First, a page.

Angles and Excitement

Striking sport venues

By Google Arts & Culture

Japan National Stadium (2019-11-23/2019-11-23) by Sergio Yoneda

Sportsmanship could not find two better venues than the Yoyogi National Gymnasium and the Japan National Stadium. Both are examples of modern Japanese architecture combined with traditional materials and shapes that recall the classic pagodas and a sublime aesthetic.

Loading

Japan National Stadium

Japan National Stadium

Designed by Kengo Kuma, its structure is characterized by the fluidity of its lines of wood and steel and the inclination that allows great unobstructed views.

The stadium is a large oval with a main structure made of reinforced concrete and steel, sheltered by a steel roof covered with wood.

The roof has a huge oculus that keeps out the sunlight and rain while permitting the air to circulate. It also has solar panels and rainwater collection points to irrigate the greenery.

Did you know that the Japan National Stadium has space for 500 wheelchairs? Its seating is evenly distributed over all levels, allowing those in wheelchairs to watch the competition from their preferred position.

Japan National Stadium (2019-11-23/2019-11-23) by Sergio Yoneda

The combination of construction materials has been novel and stresses the sustainability of both constructions. Finally, the ceilings honor the oriental tradition of emphasizing this part of the building, which is exciting from every angle.

Japan National Stadium (2019-10-05/2019-10-05) by Sergio Yoneda

The Japan National Stadium was inaugurated in November 2020, and the project was completed on schedule in 36 months.

Kuma’s design is based on the 1,300-year-old Gojunoto Pagoda at Horyuji temple in Nara Prefecture, the world’s oldest timber structure. 

Beneath the stadium’s natural grass pitch lies a system that controls the ground temperature, ensuring optimal growing conditions all year.

Loading

Yoyogi Gym

Yoyogi National Gymnasium

The Yoyogi National Gymnasium sits on the sprawling Yoyogi Park, very close to the Meiji Shrine in central Tokyo.

It was designed by Kenzo Tange for the 1964 Olympic Games and today is a venue for hockey, basketball, and soccer matches, as well as iconic New Year’s concerts. It is among the most beautiful sports venues of the 20th century because of its simplicity.

It is regarded as Tange’s masterpiece because of the amazing roof structure that looks like it is suspended in the air. Its dynamic and unique shape evokes an awning in the desert or a traditional pagoda.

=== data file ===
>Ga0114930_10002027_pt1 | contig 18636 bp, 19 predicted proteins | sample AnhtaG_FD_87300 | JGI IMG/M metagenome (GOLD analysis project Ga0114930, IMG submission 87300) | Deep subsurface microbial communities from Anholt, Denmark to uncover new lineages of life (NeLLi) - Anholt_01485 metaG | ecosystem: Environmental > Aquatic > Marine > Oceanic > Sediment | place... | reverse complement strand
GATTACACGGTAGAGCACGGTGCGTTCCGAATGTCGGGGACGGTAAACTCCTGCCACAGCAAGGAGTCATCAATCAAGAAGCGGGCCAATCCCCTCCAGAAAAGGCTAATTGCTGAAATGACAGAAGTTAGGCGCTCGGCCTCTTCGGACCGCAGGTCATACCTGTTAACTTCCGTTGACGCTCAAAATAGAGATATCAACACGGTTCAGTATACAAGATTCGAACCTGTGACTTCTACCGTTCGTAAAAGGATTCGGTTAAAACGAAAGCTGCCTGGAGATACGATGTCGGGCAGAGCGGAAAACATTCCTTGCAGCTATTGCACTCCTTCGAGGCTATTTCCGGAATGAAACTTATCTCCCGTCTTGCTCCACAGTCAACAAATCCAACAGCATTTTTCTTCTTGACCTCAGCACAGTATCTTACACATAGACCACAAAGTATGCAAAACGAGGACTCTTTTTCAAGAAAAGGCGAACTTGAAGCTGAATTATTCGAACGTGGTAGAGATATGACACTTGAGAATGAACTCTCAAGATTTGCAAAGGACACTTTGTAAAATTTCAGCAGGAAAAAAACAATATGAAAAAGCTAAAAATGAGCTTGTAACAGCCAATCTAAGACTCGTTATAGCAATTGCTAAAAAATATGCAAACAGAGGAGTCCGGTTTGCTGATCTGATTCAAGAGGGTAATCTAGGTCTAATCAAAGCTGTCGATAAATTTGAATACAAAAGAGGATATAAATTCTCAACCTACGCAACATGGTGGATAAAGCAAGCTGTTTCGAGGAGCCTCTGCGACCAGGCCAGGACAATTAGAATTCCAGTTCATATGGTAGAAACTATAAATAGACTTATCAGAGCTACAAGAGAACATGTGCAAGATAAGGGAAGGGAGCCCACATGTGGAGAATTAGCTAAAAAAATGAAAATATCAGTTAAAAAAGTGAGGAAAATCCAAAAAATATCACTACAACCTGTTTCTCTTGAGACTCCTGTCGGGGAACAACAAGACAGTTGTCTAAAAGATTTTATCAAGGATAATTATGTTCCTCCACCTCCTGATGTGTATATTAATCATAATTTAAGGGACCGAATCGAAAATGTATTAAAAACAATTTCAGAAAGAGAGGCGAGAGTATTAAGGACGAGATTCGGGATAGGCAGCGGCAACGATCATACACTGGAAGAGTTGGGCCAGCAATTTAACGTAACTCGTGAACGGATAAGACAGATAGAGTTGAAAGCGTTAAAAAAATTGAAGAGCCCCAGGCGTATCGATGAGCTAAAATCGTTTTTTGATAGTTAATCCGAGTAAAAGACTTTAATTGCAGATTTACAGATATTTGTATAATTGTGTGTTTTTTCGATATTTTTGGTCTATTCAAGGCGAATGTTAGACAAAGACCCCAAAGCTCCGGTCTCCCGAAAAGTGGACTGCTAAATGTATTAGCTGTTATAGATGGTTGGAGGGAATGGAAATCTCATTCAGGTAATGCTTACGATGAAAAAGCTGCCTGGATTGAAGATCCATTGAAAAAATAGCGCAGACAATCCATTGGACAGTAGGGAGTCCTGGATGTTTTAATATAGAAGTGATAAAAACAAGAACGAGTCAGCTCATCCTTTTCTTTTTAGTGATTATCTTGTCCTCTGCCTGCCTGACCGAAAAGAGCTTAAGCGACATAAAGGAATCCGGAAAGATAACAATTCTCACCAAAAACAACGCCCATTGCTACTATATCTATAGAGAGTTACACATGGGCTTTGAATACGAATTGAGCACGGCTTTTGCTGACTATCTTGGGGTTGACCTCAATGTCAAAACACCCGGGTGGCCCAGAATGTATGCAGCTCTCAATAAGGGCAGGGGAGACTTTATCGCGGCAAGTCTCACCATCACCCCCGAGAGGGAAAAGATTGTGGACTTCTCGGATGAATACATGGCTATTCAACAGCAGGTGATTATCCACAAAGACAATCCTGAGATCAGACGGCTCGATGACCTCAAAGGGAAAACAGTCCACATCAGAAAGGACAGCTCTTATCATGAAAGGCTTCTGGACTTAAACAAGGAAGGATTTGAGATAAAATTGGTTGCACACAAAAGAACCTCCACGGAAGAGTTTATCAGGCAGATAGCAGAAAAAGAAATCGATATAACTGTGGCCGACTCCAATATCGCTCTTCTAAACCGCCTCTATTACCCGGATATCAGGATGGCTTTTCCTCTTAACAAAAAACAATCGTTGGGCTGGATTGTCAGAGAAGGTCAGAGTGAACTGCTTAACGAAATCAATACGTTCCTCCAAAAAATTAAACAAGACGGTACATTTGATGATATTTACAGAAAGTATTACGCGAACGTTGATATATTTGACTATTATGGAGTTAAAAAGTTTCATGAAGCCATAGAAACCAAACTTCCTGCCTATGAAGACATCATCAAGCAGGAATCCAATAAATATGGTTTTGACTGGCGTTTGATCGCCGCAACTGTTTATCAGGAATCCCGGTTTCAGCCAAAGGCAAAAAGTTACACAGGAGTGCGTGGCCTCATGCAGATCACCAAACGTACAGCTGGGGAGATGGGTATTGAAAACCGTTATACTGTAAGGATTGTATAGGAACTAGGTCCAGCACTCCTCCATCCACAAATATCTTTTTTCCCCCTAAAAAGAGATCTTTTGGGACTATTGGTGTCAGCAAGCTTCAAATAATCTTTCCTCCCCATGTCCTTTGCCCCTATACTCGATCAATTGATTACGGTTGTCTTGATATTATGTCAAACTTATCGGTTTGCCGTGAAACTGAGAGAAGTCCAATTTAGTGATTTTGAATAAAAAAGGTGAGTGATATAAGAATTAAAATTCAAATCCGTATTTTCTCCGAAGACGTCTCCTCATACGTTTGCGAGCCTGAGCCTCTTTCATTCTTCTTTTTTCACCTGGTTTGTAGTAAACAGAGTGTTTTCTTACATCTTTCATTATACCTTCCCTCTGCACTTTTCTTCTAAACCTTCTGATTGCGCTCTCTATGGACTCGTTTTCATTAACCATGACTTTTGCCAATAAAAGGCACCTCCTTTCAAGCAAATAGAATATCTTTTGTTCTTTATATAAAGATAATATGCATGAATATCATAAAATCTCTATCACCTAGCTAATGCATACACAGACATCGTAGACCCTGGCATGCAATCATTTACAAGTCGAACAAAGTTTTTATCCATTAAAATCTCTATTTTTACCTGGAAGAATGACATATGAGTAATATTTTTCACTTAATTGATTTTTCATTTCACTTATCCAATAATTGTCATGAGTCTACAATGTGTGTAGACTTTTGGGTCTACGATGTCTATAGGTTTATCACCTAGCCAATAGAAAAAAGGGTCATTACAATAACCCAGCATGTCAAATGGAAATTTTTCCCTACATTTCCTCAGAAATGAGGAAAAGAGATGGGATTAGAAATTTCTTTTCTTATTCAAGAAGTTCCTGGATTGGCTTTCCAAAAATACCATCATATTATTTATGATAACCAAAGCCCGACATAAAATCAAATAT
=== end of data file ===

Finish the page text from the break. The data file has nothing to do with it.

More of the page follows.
Did you know that American architect James Lambiasi has described Yoyogi as the “pinnacle of modern architecture”?

Yoyogi National Gymnasium (2017-07-17/2017-07-17) by Mizoula

The aesthetics of these two stadiums is a sample of modern Japanese architecture. In both of them, it is evident that their creators were guided by a design principle of simplicity that allowed them to reach exquisite beauty.

Yoyogi National Gymnasia, Tokyo, Photographer: John Barr, Architect: Kenzō Tange (1913-2005), 2012, From the collection of: Royal Institute of British Architects
,
Yoyogi National Gymnasia, Tokyo, Photographer: John Barr, Architect: Kenzō Tange (1913-2005), 2012, From the collection of: Royal Institute of British Architects
,
Yoyogi National Gymnasia, Tokyo, Photographer: John Barr, Architect: Kenzō Tange (1913-2005), 2012, From the collection of: Royal Institute of British Architects
Show lessRead more

Yoyogi National Gymnasium (2017-07-18/2017-07-18) by Mizoula

The Yoyogi National Gymnasium was inaugurated in 1964 and its construction was completed in 18 months.

The architect Kenzo Tange used a suspension roof structure in which the roof was suspended by wire ropes, a method of construction never seen before in the world.

Yoyogi was the swimming venue in the 1964 Olympics where American teenager Don Shcollander won four gold medals.

Japan National Stadium (2019-11-23/2019-11-23) by Sergio Yoneda

The design and construction of the Yoyogi National Gymnasium and the Japan National Stadium have been a cornerstone of modern Japanese architecture. Two jewels, internationally recognized, that show their beauty and functionality from any angle.

Credits: All media
The story featured may in some cases have been created by an independent third party and may not always represent the views of the institutions, listed below, who have supplied the content.
Explore more
Related theme
3D Models
null
View theme
Google apps